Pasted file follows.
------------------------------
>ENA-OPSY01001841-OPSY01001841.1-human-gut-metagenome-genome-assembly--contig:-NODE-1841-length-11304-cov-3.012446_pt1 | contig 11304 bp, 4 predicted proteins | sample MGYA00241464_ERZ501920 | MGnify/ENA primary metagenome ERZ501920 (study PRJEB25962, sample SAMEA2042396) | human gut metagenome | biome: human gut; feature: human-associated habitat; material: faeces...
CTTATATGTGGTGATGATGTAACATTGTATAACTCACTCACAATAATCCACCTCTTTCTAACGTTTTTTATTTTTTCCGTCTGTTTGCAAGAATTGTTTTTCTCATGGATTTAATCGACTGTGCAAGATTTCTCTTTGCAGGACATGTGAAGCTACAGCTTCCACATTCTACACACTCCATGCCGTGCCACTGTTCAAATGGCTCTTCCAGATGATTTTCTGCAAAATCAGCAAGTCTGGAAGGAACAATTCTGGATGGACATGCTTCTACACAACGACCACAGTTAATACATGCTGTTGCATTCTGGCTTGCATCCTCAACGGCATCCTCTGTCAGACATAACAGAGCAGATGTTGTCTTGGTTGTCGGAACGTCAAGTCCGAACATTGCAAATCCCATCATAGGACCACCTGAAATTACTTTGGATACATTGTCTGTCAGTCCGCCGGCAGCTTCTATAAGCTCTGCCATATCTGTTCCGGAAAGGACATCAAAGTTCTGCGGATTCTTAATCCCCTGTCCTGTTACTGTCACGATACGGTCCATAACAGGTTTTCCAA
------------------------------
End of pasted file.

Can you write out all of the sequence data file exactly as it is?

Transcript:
>ENA-OPSY01001841-OPSY01001841.1-human-gut-metagenome-genome-assembly--contig:-NODE-1841-length-11304-cov-3.012446_pt1 | contig 11304 bp, 4 predicted proteins | sample MGYA00241464_ERZ501920 | MGnify/ENA primary metagenome ERZ501920 (study PRJEB25962, sample SAMEA2042396) | human gut metagenome | biome: human gut; feature: human-associated habitat; material: faeces...
CTTATATGTGGTGATGATGTAACATTGTATAACTCACTCACAATAATCCACCTCTTTCTAACGTTTTTTATTTTTTCCGTCTGTTTGCAAGAATTGTTTTTCTCATGGATTTAATCGACTGTGCAAGATTTCTCTTTGCAGGACATGTGAAGCTACAGCTTCCACATTCTACACACTCCATGCCGTGCCACTGTTCAAATGGCTCTTCCAGATGATTTTCTGCAAAATCAGCAAGTCTGGAAGGAACAATTCTGGATGGACATGCTTCTACACAACGACCACAGTTAATACATGCTGTTGCATTCTGGCTTGCATCCTCAACGGCATCCTCTGTCAGACATAACAGAGCAGATGTTGTCTTGGTTGTCGGAACGTCAAGTCCGAACATTGCAAATCCCATCATAGGACCACCTGAAATTACTTTGGATACATTGTCTGTCAGTCCGCCGGCAGCTTCTATAAGCTCTGCCATATCTGTTCCGGAAAGGACATCAAAGTTCTGCGGATTCTTAATCCCCTGTCCTGTTACTGTCACGATACGGTCCATAACAGGTTTTCCAA